DP Interview Series: Nancy Schreiber
Most of the film world, and almost every
DVXuser.com member now knows who Nancy Schreiber is. Armed
with the DVX100, she shot the feature "November"
which recently won the Cinematography award at this years
Nancy was born and raised in Detroit City, and began her
career after moving to New York shortly after attending
the University of Michigan. Her early begginging was being
a Gaffer for a full decade (Nancy urges aspiring DPs to
get a solid foundation before becoming dps, whether as acs
or electricians, then operating and gaffing). Soon she evolved
to cinematographer and DP, shooting More than 50 productions
in the last 15 years alone, including Features such as "Book
of Shadows: Blair Witch 2 (2000)", "Nevada (1997)",
"Your Friends and Neighbors" and one of our
favorite reference titles "Visions of Light (1992)"
Jarred: First of all,
Congratulations on winning the Cinematography Award at this
Nancy: Thanks. Quite
a shock, since it was on mini-dv and we were up against films
shot on film.
your career as a Cinematographer, was November the first time
you shoot a feature on the SD Digital Format?
Nancy: Until Fall
Of 2002, I Had Always Shot Movies In Celluloid. Then, I Photographed
A "The Failers" In Hi Def, For Director Tim Hunter,
Whose Work I Had Admired In “Rivers Edge”. Then
In The Winter Of 2003, I Photographed Another HD Film Entitled
“Red Roses And Petrol”, For Director Tamar Simon
Hoffs. I Had Known Her Daughter, Susanna Hoffs, Years Ago
When I Shot The Bangles Video “Walk Like An Egyptian”.
Then Finally, Last May, I Shot November in the Mini-Dv Format,
My First Time.
what point in Pre-Production was it decided to shoot with
Nancy: Pretty much the
minute I signed on, it was decided to shoot with the DVX100.
Both director Greg Harrison and I thought the camera was much
more sophisticated than similarly priced cameras. Being able
to shoot in 24p sealed the decision.
has it that the film NOVEMBER was shot using default settings
(Scene File 6) 24pa.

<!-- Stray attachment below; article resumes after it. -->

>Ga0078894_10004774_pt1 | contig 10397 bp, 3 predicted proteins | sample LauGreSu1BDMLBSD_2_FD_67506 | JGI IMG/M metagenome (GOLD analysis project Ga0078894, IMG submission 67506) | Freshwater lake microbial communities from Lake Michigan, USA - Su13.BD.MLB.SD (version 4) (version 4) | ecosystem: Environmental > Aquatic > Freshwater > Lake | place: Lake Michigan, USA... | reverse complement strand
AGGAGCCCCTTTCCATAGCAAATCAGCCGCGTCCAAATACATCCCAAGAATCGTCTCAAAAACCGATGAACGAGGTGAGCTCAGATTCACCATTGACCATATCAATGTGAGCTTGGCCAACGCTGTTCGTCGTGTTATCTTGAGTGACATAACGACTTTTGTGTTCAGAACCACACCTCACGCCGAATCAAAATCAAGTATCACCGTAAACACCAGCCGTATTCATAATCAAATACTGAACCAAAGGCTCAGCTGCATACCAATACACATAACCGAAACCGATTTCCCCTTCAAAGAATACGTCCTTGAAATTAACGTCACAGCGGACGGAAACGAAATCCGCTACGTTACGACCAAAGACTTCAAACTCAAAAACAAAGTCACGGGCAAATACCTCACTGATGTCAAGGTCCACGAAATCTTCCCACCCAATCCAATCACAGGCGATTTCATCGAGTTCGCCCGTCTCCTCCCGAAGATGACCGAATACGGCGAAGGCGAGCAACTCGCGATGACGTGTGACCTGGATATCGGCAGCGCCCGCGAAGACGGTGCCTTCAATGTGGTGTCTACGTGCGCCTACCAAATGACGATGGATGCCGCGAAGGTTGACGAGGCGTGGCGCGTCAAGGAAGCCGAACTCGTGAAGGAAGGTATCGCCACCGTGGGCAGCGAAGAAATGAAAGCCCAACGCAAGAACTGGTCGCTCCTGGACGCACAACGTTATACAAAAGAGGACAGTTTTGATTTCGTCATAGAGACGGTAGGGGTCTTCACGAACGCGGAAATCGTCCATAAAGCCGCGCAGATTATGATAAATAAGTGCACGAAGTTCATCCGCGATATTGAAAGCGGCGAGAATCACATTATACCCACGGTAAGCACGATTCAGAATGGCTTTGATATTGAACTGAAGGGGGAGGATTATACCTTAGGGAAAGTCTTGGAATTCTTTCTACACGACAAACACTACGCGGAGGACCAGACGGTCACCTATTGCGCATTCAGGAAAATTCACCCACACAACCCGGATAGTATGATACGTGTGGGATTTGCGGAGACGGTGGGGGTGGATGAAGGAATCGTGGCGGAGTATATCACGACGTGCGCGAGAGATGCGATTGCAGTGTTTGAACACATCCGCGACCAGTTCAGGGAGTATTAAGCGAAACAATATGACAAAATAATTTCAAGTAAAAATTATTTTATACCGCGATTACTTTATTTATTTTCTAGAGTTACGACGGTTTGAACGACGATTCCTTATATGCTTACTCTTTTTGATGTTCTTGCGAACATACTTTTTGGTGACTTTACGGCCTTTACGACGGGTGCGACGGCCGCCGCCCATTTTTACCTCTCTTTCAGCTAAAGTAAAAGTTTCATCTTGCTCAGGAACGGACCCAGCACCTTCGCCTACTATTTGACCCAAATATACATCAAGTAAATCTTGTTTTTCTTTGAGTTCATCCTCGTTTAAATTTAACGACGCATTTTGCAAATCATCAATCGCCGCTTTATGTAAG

Did you use Cine-gamma?
Nancy: I used the cinelike
file and did alter both master ped and detail settings…..this
was done after extensive testing, including a film out test.
Today, with the 100a, I might have gone with factory settings
since ped and detail are controllable later. However, if one
wants to control color as I did, I would definitely do that
in camera, not in post. It’s too artificial to try to
change colors later.
extensive of POST correction was done to the images?
Nancy: We found that we
needed to add contrast across the board. The blacks are a
bit milky with those cameras. This is an easy fix. Again,
I’m glad we had a controlled palette during production.
In post, Greg decided to move a couple of scenes around which
screwed with our "planned" color choreography,’
so we had to ‘fix it in post, and I can really see how
forced it feels.
in your opinion benefits the DVX100 the most in terms of lighting?
Is there a certain type of light that you see really makes
the DVX100 shine? (I.e. Kino's, Natural, HMI's?)
Nancy: Although I‘ve
only shot features in celluloid, I have been shooting video
for years. I think it’s important to keep up with all
the technology and learn whatever comes my way. As far back
as ten years ago, I shot visions of light in early hi def,
when cameras had tubes not chips. Basically, lighting for
all video is similar. There is less latitude in video……less
contrast ratio; hard light generally looks harsh in any video
Less is more, in terms of exposure, if you’re going
for that filmic quality. Shooting almost wide open, on the
long end of the lens with very little depth of field helps
the illusion that it is film and not a news story, where everything
is in focus. It directs your audience to focus on parts of
I used all kinds of lights with
the DVX100….kinos, HMISs and small tungsten units. We
basically had to plug into the wall, and never had a generator